Cold engines can produce white smoke and this is mainly due to condensation in the exhaust pipe and from the engine running rich for a short while to help improve performance until the engine warms up. Sometimes if you’ve got a faulty spark plug, ignition coil or injector, fuel may escape unburnt through the exhaust and this will create white smoke (from the fuel vapor) along with a strong smell of unburnt fuel.

If the white smoke is present all of the time and gets worse under heavy acceleration this can indicate that the coolant is leaking into one or more cylinders and is being burnt with the fuel. The white smoke is produced by the water vapor in the hot coolant escaping through the exhaust.

What next – How to identify and repair a cracked cylinder head that causes low oil pressure?

If you suspect that the cylinder head is cracked then you can perform a few simple checks before you need to strip down the engine to confirm the crack. A cracked cylinder head is not always easy to diagnose, even after you remove the head from the engine and you may need to get a second opinion from an expert that has access to specialist tools and techniques such as magnetic particle detection.

Here are a few simple checks that you can carry out before stripping down the engine.

  1. Check coolant levels. Start by checking the coolant level in the coolant reservoir. If it is very low then this indicates a leak from somewhere in the system. Top it up with the required coolant mixture and start the engine. Check for external leaks from hoses and pipes, from the radiator and from the joints where hoses join the engine and the radiator. If there is no evidence of a coolant leak then it may be an internal leak caused by a crack in the cylinder head and will need further investigation.
  2. Check the engine oil. Ensure that the correct amount of engine oil is in the engine and that it is not low. Check the oil for coolant contamination. As outlined above, oil and coolant that has mixed will have a milky brown consistency. If the oil looks ok and there it is not low, then low oil pressure may be caused by something else such as a faulty oil pump.
  3. Run an engine diagnostic for error codes. Checking the ECU for engine error codes may reveal a problem with the oil pump, the oil pressure sensor or the oil level sensor. If there is no sign of coolant mixing with the engine oil then the problem may not be a crack in the cylinder head. If the ECU is storing error codes such as P0520 (engine oil pressure sensor malfunction) or P0524 (engine oil pressure too low), this may indicate a problem with oil pressure caused by a problem with the oil pump or engine oil sensors.
  4. Carry out a compression test on the engine. Test each engine cylinder for leaks by carrying out a dry compression test on each one. If any of the results is less than 100PSI then carry out a wet compression test using a small amount of oil to rule out piston ring failure as a possible cause of low oil pressure. If the wet compression test improves the cylinder pressure score then the problem may lie with the pistons and not a crack in the cylinder head.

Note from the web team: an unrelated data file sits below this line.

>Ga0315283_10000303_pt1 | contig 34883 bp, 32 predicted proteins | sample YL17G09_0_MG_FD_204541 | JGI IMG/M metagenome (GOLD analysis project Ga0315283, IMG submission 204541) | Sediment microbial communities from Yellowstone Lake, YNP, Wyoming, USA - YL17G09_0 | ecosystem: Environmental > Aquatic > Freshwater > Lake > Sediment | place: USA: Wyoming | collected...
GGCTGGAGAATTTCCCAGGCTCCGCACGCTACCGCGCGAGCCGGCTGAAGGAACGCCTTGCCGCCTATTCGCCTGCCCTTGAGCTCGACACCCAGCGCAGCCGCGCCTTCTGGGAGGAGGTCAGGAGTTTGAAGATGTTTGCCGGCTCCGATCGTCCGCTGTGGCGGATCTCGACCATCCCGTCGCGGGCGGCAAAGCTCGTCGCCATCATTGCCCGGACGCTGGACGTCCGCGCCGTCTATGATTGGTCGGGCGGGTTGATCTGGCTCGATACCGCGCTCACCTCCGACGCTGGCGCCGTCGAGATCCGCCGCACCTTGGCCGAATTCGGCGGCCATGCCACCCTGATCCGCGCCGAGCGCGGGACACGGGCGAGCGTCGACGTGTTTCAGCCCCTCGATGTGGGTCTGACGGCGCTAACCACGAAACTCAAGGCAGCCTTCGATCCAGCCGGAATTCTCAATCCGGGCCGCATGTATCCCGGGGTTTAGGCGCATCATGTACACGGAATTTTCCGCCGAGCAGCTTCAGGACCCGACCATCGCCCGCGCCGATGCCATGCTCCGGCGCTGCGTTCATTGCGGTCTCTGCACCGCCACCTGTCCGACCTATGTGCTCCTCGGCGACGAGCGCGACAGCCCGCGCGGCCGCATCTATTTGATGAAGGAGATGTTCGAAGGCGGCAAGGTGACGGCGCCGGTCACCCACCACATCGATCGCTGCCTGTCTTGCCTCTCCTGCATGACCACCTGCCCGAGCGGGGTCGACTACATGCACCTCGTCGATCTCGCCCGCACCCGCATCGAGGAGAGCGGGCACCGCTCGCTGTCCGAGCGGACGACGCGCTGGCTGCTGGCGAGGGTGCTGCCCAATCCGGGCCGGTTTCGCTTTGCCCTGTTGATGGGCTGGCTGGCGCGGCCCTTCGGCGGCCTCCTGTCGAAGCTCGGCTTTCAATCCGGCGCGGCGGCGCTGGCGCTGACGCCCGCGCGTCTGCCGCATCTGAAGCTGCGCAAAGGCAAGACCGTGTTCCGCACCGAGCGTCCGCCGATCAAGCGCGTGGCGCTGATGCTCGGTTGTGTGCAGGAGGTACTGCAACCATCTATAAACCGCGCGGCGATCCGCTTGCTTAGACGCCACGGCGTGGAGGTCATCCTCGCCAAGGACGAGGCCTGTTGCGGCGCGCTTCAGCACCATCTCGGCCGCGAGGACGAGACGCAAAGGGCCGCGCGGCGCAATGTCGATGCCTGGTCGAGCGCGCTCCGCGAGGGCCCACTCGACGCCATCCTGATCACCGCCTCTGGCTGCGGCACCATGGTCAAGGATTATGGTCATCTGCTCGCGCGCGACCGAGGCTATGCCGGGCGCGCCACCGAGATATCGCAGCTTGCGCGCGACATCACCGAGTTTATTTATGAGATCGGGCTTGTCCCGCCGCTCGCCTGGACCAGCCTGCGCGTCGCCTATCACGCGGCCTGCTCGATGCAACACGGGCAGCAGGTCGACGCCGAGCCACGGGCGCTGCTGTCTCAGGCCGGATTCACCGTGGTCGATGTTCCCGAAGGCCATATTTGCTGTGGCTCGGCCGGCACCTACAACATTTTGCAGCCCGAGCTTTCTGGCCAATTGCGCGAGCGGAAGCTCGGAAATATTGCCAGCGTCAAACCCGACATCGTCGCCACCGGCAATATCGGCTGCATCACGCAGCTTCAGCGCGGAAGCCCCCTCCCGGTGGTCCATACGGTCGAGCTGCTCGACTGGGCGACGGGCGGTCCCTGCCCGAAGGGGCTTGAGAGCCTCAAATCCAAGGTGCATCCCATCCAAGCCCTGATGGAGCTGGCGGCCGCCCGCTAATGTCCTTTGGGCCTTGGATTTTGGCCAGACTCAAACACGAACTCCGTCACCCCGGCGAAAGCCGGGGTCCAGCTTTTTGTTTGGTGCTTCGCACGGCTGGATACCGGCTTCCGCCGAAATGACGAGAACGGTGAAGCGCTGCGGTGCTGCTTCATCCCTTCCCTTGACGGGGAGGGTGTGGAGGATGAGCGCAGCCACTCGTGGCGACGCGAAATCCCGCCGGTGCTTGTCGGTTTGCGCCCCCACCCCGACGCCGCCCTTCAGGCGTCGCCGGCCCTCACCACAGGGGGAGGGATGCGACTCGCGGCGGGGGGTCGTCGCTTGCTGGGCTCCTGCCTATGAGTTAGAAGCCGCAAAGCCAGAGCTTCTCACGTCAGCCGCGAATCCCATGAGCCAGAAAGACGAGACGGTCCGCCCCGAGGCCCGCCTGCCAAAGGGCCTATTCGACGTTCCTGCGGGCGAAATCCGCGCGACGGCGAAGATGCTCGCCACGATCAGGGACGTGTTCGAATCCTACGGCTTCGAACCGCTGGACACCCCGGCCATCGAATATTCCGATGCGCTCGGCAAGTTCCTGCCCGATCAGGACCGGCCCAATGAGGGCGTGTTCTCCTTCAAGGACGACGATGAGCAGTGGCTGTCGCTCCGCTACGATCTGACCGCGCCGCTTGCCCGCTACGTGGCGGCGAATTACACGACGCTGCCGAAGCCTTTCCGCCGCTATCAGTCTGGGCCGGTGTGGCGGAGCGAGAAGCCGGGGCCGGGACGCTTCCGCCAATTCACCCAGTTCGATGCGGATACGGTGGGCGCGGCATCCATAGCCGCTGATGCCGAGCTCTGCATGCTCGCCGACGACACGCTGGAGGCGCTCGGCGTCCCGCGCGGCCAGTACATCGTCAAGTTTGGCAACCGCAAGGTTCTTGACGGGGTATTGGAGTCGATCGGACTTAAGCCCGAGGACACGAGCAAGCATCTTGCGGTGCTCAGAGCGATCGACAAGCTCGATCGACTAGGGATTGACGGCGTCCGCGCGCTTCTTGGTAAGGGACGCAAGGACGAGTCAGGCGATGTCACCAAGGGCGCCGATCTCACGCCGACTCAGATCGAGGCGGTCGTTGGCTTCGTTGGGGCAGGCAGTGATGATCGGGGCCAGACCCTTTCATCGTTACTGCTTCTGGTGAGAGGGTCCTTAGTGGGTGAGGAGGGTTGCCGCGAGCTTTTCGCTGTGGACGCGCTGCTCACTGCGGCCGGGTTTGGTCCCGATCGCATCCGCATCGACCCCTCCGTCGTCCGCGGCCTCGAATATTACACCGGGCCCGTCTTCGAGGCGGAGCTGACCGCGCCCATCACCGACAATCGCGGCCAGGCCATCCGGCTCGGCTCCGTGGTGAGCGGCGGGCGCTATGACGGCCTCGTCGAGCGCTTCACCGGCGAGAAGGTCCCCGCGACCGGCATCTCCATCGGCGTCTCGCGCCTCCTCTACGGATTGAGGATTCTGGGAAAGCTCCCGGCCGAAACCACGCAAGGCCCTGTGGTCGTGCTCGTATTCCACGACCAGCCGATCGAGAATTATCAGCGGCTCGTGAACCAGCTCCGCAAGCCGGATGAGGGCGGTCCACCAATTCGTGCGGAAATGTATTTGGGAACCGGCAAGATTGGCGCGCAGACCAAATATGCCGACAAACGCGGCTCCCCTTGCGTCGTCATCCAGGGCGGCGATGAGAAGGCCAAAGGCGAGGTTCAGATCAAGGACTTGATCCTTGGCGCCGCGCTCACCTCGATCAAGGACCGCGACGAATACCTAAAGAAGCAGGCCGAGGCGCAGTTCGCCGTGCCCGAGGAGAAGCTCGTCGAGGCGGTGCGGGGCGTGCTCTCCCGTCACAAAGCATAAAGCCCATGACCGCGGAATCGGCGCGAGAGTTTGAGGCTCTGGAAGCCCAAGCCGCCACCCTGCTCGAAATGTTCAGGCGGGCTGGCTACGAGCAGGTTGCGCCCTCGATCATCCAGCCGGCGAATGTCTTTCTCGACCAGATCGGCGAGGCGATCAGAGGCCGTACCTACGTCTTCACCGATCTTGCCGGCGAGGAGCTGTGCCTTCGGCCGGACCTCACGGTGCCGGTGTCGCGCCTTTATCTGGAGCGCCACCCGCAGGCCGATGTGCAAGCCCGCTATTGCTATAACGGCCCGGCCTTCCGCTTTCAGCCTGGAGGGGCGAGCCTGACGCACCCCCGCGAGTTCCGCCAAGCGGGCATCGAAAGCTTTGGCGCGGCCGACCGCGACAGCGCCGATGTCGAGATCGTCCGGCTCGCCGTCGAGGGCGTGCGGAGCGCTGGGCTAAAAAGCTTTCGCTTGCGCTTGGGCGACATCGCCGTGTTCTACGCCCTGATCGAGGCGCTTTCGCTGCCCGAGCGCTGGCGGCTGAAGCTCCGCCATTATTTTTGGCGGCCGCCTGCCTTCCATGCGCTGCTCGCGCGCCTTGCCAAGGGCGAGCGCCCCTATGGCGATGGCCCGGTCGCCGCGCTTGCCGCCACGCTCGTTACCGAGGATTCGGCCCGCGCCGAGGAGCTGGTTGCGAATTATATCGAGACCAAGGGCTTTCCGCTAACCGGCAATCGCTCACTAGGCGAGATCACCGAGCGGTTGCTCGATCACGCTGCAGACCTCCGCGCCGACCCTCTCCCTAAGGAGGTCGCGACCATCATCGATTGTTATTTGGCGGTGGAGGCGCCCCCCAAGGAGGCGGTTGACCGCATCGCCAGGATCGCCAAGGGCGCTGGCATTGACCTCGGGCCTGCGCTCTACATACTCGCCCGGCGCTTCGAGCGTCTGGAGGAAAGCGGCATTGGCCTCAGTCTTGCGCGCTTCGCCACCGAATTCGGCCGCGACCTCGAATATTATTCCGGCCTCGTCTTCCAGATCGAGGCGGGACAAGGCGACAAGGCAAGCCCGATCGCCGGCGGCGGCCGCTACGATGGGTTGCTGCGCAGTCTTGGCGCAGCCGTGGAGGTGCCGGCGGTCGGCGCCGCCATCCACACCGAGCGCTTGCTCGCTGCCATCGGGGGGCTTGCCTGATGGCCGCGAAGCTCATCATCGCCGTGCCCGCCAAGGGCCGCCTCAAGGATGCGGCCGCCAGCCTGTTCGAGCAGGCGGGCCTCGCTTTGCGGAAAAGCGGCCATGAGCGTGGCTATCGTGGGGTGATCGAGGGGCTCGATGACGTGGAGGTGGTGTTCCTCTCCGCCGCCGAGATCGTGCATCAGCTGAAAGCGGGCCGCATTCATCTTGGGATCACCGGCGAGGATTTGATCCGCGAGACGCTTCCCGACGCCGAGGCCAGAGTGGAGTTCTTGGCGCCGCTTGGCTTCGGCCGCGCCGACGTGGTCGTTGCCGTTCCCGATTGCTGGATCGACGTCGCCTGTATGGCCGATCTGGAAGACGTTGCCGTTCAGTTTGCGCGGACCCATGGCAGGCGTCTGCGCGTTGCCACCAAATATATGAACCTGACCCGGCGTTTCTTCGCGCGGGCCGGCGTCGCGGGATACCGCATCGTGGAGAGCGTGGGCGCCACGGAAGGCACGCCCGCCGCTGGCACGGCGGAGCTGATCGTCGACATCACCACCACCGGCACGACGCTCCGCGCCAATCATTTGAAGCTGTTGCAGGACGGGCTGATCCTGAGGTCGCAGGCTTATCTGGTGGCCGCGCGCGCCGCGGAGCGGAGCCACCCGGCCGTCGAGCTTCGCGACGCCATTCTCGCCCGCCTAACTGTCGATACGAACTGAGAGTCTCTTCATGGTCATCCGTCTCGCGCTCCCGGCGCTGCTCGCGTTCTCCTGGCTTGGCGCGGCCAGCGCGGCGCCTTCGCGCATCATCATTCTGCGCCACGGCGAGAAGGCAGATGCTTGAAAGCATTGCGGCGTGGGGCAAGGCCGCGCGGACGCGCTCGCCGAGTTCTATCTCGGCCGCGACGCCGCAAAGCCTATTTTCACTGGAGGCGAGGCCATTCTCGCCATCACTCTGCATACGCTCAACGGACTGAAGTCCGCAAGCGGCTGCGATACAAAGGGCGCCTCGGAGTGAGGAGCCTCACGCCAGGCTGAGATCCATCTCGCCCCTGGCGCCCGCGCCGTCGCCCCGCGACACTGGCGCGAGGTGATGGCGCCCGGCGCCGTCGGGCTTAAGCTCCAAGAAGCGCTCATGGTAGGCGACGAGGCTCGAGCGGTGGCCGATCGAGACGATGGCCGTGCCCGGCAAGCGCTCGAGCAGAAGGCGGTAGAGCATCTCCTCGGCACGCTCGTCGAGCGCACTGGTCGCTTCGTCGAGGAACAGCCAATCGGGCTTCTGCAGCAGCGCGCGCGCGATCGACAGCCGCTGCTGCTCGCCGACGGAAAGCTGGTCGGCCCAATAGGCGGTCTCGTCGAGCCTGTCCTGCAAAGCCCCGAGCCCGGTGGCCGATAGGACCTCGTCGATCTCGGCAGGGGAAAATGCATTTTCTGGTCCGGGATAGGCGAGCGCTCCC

If another reason for a drop in oil pressure cannot be identified, the next step is to have the cylinder head pressure tested professionally for leaks that may be caused by cracks. Once the engine is stripped down you can also check the condition of the pistons, the piston rings, the valves, and valve seals.

Related Questions

1. How long can an engine run without oil pressure?

Most modern engines will only run for a few minutes at most without oil pressure. In practice, an engine should not be run at all without adequate oil pressure. Low oil pressure in an engine signifies a lack of oil being pumped through the engine and this will cause excessive wear that can lead to engine failure.

Most engines even when idling are running at 700 RPM and much higher when the vehicle is moving. The moving parts inside of the engine require constant lubrication from engine oil to help to keep wear to a minimum and to keep the engine cool. The lower part of the engine, the crankcase, crank, and rod bearings need the most lubrication and can suffer immediate damage without proper lubrication. Newer engines operate with much tighter tolerances and these tiny gaps need constant lubrication to prevent the engine from seizing up.

2. Can you fix a cracked cylinder head?

Yes, you can fix a cracked cylinder head. Small cracks can usually be repaired by a process called pinning. Pinning involves inserting a row of small pins made from the same material as the head into the crack or hole to seal it. The process can be carried out on aluminum and cast iron cylinder heads.

Larger and more complex cracks can be welded using a number of different types of welding. TIG welding is the most common technique used to repair aluminium cylinder heads, whereas furnace or flame spray welding is more common for cast iron heads.

Fixing a cracked cylinder head is not cheap but it can be more cost-effective than replacing the cylinder head with a new one.

3. How long can you drive with a blown head gasket?

You should not drive your vehicle at all if you suspect it has a blown head gasket. A blown head gasket usually implies that the head gasket seal has gone completely and coolant can freely enter the combustion chambers. In this scenario, coolant will be lost very quickly causing the engine to overheat.

If the engine loses all of its coolant then this will cause irreparable damage to the cylinder head and possible the engine block. Even if the head gasket is only leaking a small amount, you should still not drive the vehicle as a leaking head gasket will fail completely at some point.